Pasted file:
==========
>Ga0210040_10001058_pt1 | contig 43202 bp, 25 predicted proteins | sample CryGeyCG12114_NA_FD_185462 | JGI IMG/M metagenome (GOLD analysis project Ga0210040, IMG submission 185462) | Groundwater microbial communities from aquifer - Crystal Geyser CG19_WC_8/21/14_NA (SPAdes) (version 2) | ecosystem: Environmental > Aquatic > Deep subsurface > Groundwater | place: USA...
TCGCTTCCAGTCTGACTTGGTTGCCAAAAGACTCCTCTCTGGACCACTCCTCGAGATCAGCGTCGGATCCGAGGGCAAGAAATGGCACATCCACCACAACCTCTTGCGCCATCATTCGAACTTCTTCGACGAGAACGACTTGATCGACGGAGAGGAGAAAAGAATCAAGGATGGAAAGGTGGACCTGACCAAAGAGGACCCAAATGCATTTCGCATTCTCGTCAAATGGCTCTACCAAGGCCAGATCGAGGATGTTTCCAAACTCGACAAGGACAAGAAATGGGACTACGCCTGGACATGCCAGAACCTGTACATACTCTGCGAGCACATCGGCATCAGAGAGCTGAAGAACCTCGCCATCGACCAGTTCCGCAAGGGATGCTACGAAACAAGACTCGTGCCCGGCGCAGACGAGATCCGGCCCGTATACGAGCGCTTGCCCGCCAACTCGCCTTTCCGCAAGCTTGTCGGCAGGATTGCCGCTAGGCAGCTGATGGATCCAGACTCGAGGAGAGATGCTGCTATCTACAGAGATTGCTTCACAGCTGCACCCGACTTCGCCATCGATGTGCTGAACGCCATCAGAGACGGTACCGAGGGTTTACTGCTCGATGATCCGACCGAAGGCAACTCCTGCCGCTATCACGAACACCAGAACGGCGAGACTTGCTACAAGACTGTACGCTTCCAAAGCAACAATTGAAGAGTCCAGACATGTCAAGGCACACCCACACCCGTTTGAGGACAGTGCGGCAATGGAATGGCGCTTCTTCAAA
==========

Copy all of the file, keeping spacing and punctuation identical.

>Ga0210040_10001058_pt1 | contig 43202 bp, 25 predicted proteins | sample CryGeyCG12114_NA_FD_185462 | JGI IMG/M metagenome (GOLD analysis project Ga0210040, IMG submission 185462) | Groundwater microbial communities from aquifer - Crystal Geyser CG19_WC_8/21/14_NA (SPAdes) (version 2) | ecosystem: Environmental > Aquatic > Deep subsurface > Groundwater | place: USA...
TCGCTTCCAGTCTGACTTGGTTGCCAAAAGACTCCTCTCTGGACCACTCCTCGAGATCAGCGTCGGATCCGAGGGCAAGAAATGGCACATCCACCACAACCTCTTGCGCCATCATTCGAACTTCTTCGACGAGAACGACTTGATCGACGGAGAGGAGAAAAGAATCAAGGATGGAAAGGTGGACCTGACCAAAGAGGACCCAAATGCATTTCGCATTCTCGTCAAATGGCTCTACCAAGGCCAGATCGAGGATGTTTCCAAACTCGACAAGGACAAGAAATGGGACTACGCCTGGACATGCCAGAACCTGTACATACTCTGCGAGCACATCGGCATCAGAGAGCTGAAGAACCTCGCCATCGACCAGTTCCGCAAGGGATGCTACGAAACAAGACTCGTGCCCGGCGCAGACGAGATCCGGCCCGTATACGAGCGCTTGCCCGCCAACTCGCCTTTCCGCAAGCTTGTCGGCAGGATTGCCGCTAGGCAGCTGATGGATCCAGACTCGAGGAGAGATGCTGCTATCTACAGAGATTGCTTCACAGCTGCACCCGACTTCGCCATCGATGTGCTGAACGCCATCAGAGACGGTACCGAGGGTTTACTGCTCGATGATCCGACCGAAGGCAACTCCTGCCGCTATCACGAACACCAGAACGGCGAGACTTGCTACAAGACTGTACGCTTCCAAAGCAACAATTGAAGAGTCCAGACATGTCAAGGCACACCCACACCCGTTTGAGGACAGTGCGGCAATGGAATGGCGCTTCTTCAAA